Average Volume Assured Pressure Support (AVAPS)

In a conventional spontaneous/timed (S/T) mode, one directly sets an inspiratory positive airway pressure (IPAP) and expiratory positive airway pressure (EPAP) to address issues with ventilation and oxygenation, respectively. Remember, pressure support = IPAP – EPAP. In contrast, average volume assured pressure support (AVAPS) is a mode with variable pressure support used to achieve a goal tidal volume.

With AVAPS, an EPAP is set just like before, but instead of a fixed IPAP, one sets a minimum (min P) and maximum (max P) inspiratory pressure. The IPAP can change within the range of min P and max P. Because IPAP can change to deliver the targeted tidal volume (VT), the pressure support changes.

Philips Respironics V60 Ventilator in AVAPS mode

AVAPS is often compared to mechanical ventilation modes like VC+; however, unlike VC+, the adjustments to the IPAP with AVAPS are much slower (~2.5 cm H2O/minute at most) to achieve the average tidal volume over one minute. For this reason, AVAPS isn’t a great option when rapid IPAP adjustments are anticipated (e.g., acute respiratory failure).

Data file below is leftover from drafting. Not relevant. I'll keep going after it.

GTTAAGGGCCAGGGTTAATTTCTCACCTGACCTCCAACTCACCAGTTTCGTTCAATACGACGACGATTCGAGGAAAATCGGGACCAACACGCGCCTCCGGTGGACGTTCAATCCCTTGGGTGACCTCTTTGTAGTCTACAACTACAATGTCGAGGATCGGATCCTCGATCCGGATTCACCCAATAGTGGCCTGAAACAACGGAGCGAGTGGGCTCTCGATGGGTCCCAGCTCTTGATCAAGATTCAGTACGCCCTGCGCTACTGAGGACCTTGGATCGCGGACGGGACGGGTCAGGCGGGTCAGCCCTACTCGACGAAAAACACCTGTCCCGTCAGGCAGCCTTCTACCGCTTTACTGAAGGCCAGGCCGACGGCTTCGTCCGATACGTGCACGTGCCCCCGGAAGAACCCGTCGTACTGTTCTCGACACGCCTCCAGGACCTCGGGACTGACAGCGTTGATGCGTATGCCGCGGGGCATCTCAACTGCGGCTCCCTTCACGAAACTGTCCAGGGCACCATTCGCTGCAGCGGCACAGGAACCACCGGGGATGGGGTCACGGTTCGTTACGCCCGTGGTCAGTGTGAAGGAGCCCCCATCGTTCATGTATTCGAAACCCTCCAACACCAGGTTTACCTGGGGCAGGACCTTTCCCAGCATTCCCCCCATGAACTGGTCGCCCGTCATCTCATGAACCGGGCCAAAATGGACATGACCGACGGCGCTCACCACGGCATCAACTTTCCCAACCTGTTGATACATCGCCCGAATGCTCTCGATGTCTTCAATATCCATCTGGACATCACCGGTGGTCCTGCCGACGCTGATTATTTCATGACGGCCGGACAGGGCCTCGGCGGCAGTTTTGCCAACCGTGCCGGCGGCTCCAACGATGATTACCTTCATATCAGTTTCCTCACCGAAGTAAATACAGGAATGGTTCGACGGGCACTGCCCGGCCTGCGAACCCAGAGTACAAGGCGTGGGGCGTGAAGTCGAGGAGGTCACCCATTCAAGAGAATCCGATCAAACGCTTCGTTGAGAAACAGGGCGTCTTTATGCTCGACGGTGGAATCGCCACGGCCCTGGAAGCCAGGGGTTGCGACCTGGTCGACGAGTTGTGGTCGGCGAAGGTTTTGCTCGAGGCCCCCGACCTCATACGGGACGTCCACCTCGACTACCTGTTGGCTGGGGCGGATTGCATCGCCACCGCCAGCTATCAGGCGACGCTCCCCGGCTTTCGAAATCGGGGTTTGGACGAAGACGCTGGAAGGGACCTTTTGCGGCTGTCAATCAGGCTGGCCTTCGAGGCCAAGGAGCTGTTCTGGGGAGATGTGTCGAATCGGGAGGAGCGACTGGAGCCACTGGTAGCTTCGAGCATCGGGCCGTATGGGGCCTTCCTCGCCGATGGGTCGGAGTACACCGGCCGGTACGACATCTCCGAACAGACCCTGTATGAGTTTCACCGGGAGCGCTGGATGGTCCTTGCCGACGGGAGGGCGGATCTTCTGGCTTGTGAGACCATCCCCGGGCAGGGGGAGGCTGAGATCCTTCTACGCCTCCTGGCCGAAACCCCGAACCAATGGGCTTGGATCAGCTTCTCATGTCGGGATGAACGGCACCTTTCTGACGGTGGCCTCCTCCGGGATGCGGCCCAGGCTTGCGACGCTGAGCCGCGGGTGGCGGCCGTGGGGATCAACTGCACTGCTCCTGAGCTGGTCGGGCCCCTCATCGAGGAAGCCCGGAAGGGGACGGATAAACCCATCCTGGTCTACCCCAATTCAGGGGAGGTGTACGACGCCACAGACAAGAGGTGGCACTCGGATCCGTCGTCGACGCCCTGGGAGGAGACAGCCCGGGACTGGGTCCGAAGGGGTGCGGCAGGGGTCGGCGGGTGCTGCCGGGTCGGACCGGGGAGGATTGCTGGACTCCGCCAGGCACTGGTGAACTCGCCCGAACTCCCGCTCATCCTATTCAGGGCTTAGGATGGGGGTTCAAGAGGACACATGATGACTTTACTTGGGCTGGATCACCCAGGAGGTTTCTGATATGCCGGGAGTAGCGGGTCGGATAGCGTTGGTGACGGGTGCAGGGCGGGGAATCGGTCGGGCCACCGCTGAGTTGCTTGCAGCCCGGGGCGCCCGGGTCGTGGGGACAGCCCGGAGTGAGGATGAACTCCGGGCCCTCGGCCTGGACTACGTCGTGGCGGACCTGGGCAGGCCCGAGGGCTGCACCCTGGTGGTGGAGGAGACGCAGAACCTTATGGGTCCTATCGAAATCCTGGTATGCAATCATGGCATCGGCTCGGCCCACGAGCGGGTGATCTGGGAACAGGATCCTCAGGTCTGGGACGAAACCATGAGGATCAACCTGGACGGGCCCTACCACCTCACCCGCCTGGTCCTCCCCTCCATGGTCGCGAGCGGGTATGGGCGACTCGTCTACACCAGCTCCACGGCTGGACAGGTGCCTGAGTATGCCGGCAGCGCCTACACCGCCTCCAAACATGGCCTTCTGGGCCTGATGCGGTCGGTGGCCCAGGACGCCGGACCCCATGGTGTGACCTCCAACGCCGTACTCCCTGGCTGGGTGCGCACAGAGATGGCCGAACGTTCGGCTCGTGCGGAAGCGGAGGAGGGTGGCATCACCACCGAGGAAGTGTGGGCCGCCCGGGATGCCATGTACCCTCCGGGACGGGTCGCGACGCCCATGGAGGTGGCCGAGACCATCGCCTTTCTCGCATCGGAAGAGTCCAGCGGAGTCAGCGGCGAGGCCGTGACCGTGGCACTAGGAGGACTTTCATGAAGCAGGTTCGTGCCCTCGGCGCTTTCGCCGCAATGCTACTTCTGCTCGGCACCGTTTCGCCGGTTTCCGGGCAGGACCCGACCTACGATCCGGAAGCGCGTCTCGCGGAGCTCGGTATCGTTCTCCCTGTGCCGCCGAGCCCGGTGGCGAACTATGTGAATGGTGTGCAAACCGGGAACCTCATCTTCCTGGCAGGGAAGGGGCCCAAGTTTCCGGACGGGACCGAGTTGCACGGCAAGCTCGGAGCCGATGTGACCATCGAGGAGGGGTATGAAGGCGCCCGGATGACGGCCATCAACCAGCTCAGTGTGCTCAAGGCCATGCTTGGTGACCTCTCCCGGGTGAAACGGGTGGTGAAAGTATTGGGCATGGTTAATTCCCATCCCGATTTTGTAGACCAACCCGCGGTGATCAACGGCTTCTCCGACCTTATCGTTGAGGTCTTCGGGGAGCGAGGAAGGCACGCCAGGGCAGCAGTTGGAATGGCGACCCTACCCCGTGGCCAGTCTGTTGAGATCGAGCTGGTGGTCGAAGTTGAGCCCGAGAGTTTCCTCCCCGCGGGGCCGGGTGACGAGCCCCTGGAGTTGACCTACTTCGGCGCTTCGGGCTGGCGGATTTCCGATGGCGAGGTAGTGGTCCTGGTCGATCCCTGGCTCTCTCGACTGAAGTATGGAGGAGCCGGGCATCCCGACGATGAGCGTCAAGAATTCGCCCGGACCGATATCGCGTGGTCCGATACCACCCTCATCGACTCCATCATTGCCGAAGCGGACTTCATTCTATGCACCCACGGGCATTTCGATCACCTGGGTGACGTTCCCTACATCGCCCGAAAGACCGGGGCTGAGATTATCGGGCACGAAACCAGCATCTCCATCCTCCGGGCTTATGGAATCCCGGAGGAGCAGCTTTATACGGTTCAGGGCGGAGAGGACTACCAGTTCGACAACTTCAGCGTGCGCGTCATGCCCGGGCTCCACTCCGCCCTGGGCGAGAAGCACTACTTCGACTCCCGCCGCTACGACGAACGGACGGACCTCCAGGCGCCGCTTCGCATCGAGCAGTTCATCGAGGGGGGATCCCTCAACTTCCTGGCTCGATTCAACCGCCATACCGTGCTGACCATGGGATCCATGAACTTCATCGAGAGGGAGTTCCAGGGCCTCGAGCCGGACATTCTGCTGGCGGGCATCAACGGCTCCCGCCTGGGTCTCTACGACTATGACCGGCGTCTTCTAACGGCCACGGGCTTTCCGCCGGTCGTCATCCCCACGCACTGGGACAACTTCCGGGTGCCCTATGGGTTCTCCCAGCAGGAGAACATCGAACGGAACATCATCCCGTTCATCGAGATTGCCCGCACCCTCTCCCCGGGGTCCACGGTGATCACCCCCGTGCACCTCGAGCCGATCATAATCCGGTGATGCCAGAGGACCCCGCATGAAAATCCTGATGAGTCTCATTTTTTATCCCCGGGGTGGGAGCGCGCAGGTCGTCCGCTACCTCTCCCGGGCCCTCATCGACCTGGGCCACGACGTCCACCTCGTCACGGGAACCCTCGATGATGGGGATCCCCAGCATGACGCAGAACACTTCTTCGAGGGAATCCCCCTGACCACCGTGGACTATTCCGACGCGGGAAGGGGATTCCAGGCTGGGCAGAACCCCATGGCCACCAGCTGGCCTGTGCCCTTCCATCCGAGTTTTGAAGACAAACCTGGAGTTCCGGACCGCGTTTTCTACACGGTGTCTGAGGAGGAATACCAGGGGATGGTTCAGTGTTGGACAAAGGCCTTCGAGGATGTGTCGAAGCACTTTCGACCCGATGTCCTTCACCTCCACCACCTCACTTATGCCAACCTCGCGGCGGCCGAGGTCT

For the Philips Respironics V60 (pictured), a startup algorithm determines the initial IPAP by calculating the highest value: min P, VT/60 + EPAP, or EPAP + 8.

So when do I use AVAPS? It’s great for patients with chronic neuromuscular disorders, obesity-hypoventilation syndrome, and obstructive sleep apnea to help augment spontaneous tidal volumes (not their rates!)

Overall, AVAPS uses a dual-control system to adjust the pressure and volume settings automatically, ensuring that the patient receives the required ventilation while minimizing the risk of hypoventilation or hyperventilation. AVAPS has several benefits over other ventilation modes, including improved patient comfort, reduced risk of hypoventilation or hyperventilation, and improved patient compliance.

Drop me a comment with your experience using AVAPS!

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